Innovation, hard work on display at Senior Projects Night
May 9, 2008
"I feel dumb in here,” remarked Dave Fortosis, Calvin business alumnus ’07.
The “here” Fortosis was referring to was the 24th-annual Senior Projects Night for Calvin engineering students. On Saturday May 3, 16 teams of three to four students showcased and celebrated the completion of their senior design projects and their Calvin careers.
"It was a chance to explain to other people what we have been up to all year,” said Jon Cooper, an engineering major with a concentration in civil and environmental engineering, “and express the pride we have taken in our projects.” “Cambodianfinity,” the team comprised of Cooper and Aaron Van Proyen, Mark Volle and Mike Vance, designed an agricultural research center for a Christian university in Siem Reap, Cambodia. (The team name is a veiled reference to their favorite television show, “The Office.”)
The evening began with an open house in the engineering building, where family and friends walked around viewing the projects and chatting with students. Some teams displayed a physical representation of their designs, such as the “Rehydrasicle,” a hydraulic-powered bicycle created by Bill Tolsma, Eric Bratt, Matt Snyder, and Aaron Maat, all of whom have a concentration in mechanical engineering. Other teams presented blueprints or computer-generated tours of their designs. Almost every 20 minutes, the team “On Wings Like a Penguin”—mechanical concentration students Chris Lowell, Joe Englin, Eu Sung Chung and Philip Baah-Sackey—fired up their hovercraft, filling the room with noise.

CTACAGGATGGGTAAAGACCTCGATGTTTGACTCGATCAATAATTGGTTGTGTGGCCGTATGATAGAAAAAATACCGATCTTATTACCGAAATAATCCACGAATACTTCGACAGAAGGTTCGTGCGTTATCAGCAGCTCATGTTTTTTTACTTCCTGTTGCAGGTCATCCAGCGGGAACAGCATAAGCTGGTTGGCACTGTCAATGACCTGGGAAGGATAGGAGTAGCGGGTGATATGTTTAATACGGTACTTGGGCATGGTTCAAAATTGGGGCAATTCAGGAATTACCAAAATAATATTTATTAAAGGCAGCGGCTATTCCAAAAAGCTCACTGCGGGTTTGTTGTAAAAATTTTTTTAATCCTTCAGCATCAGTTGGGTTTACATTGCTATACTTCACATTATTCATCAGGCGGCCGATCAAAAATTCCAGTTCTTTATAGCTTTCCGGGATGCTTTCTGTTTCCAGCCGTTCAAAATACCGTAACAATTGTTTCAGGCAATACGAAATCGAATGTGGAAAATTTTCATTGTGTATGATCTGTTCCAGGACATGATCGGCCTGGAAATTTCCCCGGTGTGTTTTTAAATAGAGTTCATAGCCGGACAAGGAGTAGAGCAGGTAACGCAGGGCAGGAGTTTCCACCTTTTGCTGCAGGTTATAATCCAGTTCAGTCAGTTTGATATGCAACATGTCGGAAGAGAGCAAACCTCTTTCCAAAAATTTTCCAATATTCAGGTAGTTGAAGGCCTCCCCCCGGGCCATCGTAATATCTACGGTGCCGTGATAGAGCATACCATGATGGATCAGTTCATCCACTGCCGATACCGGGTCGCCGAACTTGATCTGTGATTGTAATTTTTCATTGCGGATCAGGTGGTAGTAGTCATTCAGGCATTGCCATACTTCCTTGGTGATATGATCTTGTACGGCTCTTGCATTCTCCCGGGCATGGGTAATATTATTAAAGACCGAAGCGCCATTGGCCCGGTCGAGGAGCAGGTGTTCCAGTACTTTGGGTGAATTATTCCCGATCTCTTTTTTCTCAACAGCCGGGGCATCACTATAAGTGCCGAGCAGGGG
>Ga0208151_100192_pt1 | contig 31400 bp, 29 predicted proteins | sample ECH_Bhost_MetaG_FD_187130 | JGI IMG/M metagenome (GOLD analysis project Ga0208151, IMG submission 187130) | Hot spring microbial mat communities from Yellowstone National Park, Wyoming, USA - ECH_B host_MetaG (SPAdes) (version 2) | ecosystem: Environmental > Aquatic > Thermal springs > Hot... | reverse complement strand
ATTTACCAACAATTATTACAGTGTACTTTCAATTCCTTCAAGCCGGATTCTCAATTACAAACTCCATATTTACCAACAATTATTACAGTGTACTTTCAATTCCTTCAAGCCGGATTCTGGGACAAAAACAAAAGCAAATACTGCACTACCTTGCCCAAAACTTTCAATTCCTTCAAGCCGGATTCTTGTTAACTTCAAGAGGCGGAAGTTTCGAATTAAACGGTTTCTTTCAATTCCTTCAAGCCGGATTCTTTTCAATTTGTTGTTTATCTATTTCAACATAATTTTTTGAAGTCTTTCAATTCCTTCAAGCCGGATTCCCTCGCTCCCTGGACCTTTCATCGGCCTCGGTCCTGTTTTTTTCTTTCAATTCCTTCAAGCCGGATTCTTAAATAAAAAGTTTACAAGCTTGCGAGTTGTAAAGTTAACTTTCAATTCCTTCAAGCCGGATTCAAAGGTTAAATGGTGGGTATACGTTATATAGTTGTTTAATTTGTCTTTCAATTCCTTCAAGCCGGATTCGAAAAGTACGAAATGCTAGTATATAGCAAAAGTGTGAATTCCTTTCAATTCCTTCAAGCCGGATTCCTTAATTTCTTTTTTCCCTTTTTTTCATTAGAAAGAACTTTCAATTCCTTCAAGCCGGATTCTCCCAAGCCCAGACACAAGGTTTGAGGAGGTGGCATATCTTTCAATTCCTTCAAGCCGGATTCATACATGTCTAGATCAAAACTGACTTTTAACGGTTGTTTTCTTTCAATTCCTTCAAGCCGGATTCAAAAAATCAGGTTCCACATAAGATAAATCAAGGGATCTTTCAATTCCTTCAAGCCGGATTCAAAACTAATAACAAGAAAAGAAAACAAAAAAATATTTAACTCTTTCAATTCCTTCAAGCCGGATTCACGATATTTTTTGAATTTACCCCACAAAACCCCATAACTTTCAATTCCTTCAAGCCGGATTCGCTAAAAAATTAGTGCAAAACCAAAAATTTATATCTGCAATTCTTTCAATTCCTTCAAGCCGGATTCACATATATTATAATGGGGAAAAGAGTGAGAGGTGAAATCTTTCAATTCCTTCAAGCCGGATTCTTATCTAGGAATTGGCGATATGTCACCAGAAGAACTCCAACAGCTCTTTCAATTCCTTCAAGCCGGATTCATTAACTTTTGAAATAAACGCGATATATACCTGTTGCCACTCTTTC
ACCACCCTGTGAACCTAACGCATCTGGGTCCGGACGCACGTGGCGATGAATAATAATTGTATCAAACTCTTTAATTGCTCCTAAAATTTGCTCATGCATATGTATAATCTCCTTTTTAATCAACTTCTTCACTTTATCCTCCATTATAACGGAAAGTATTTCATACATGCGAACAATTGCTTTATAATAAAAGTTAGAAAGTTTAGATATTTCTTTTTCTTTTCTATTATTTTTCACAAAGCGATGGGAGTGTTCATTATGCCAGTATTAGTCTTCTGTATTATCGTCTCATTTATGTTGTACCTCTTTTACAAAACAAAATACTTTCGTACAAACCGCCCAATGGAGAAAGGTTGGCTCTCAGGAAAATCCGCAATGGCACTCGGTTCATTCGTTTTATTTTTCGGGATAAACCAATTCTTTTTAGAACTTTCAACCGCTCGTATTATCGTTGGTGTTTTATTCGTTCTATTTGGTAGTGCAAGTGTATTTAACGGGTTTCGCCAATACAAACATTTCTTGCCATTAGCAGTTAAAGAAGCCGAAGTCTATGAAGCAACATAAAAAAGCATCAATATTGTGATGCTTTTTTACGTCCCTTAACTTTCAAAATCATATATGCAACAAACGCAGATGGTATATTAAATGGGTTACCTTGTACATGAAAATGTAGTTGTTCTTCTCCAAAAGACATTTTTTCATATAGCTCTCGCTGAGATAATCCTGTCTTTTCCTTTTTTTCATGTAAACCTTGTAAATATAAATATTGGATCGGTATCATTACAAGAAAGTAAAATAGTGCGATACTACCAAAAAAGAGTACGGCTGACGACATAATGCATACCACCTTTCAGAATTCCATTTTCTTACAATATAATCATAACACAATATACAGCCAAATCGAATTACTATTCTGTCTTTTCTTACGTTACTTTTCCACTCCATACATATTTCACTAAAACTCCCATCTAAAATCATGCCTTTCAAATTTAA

After two hours, the event relocated to the Commons Dining Hall where faculty, students and guests were served pork loin, asparagus and redskin potatoes. Engineering professor David Wunder led devotionals, while colleague Ned Nielsen imparted stories and congratulations.
The night closed with team presentations in the Science Building, North Hall and Commons Lecture Hall. The teams split into four different groups and gave 20-minute presentations of their designs.
The last few weeks, said the senior engineers, have been marked by long hours, stress and copious amounts of caffeine. “Kinko’s is open 24 hours,” commented Cooper.
Students have been working on the projects since September. “I’m ready to be done with the grind of engineering homework,” said engineering student Alex Marcus. He worked with Nathan Verseput and Jordan Terpstra on “The VER-TERCUS Complex” (a fusion of their last names), an outdoor athletic facility to host baseball, soccer, lacrosse and rugby games on the Calvin campus.
“It is exciting to look at possibilities for the future,” Marcus said. “Everybody who wants a job has been offered or accepted, a testament to what the program is.”
Nielsen considers the event, “the highlight of four years at Calvin”: “In a larger sense, this banquet, this showing, is really their graduation,” he said.
~by Katie Landan, communications & marketing student writer